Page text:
Rick Barnes explains why he stayed at Tennessee instead of taking UCLA job
Barnes says he thought he was going to be UCLA's coach until talks broke down over his buyout
If a college coach flirts with another job but ultimately stays put, a typical explanation for doing so usually toes the company line. Maybe it's because they've got roots in the town they're coaching in. Or, perhaps, they love the culture they've created at their program. Why would they leave such a good situation?
After all, college coaches not only have to deal with PR from such an instance from fans and boosters, but also from prospective recruits who see everything discussed on social media in 2019.
So when Tennessee coach Rick Barnes flirted with UCLA in a public way in recent weeks before the Bruins hired Cincinnati coach Mick Cronin, one would expect Barnes, as one does, to toe said company line. Coach-speak the flirtation, downplay it, talk up the Vols and his excitement for the future in Knoxville, Tennessee.
One of the first mentions on the topic in a meeting with the media on Tuesday was about UCLA and Barnes said the biggest reason he remained at Tennessee was... his buyout.
Another, more pointed question, elicited a much more to-the-point response about how his talks with UCLA went:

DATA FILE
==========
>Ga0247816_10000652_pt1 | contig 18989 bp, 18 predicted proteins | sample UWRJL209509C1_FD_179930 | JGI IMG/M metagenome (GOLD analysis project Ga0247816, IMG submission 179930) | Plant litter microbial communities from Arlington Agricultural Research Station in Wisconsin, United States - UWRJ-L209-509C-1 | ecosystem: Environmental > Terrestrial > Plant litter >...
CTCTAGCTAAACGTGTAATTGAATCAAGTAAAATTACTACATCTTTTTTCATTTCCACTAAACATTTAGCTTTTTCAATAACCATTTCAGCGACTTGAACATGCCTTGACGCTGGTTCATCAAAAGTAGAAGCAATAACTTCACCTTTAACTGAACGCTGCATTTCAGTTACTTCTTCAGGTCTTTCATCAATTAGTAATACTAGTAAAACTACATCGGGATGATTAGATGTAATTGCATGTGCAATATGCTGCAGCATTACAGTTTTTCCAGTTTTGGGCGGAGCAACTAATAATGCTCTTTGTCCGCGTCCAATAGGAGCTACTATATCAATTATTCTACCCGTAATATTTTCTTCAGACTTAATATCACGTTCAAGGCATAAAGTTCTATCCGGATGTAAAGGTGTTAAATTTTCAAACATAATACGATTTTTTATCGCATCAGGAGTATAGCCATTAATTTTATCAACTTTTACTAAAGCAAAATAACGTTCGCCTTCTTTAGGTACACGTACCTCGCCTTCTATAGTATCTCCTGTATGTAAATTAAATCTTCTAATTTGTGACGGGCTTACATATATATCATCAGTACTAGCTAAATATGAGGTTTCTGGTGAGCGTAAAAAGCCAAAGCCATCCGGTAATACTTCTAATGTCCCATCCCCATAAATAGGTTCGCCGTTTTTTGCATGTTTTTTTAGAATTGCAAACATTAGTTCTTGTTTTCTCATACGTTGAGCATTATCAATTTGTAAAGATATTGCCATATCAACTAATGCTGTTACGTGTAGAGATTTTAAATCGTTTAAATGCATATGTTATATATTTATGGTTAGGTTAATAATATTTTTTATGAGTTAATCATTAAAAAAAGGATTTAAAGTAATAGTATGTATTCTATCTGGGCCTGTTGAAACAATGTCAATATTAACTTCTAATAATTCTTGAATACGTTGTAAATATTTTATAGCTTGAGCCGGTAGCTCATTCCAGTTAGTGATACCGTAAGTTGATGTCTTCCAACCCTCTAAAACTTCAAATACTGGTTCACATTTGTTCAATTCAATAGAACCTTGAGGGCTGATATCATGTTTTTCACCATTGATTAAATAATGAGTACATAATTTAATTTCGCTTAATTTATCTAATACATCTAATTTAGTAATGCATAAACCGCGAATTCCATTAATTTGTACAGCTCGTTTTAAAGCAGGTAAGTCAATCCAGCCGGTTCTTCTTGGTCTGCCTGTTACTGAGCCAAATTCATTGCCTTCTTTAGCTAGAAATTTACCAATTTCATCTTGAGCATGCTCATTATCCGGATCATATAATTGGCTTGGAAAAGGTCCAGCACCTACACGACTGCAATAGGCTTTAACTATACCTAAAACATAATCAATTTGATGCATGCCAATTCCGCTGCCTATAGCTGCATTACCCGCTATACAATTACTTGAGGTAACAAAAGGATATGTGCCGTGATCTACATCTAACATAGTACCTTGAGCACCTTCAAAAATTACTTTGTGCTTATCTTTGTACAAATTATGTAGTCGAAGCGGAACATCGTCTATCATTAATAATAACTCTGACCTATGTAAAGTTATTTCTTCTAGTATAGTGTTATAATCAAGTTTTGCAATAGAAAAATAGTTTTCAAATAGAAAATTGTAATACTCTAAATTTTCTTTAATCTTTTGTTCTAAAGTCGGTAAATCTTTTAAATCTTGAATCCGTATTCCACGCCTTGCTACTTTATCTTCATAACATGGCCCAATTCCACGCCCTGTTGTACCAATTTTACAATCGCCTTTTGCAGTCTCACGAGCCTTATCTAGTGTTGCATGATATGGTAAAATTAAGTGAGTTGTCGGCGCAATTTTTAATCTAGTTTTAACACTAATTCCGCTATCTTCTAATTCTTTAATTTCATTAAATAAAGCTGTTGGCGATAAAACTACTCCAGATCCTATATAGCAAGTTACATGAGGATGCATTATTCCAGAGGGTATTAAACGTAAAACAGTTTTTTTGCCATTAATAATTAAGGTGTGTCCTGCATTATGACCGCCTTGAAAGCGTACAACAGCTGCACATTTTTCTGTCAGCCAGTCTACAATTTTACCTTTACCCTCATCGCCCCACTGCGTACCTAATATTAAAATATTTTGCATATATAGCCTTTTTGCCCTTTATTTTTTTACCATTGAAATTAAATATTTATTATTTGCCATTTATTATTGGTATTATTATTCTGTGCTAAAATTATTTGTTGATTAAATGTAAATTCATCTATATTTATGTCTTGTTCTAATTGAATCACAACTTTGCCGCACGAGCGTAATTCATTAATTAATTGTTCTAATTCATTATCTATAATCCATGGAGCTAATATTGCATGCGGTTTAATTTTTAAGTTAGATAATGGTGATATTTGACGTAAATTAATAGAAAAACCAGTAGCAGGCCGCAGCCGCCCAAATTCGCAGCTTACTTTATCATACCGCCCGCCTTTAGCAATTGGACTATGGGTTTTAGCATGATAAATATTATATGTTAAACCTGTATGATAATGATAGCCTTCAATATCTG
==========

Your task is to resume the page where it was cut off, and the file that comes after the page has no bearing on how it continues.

Now let's be fair: Barnes sprinkled in all the coach-speak in between his enlightening discussion.
"I'm in love with this community," he said.
But still yet, Barnes openly talking about how torn he was on whether to stay at Tennessee or to take the UCLA job isn't something you see from college coaches in a public forum often, either.
Good on Barnes, though. College coaches get crushed for saying thousands of words but not really saying anything of substance. It's refreshing to see one like Barnes keep it real, and it humanizes him on a level that people can actually relate to. Sure, he's getting paid millions, which is pretty dissimilar to, say, an accounting job. But on some level, aren't we all just working a job? He struggled on whether to leave a top-25 job for a top-10 job -- to leave a good job for a potentially great (historically awesome) job. Can you blame him?
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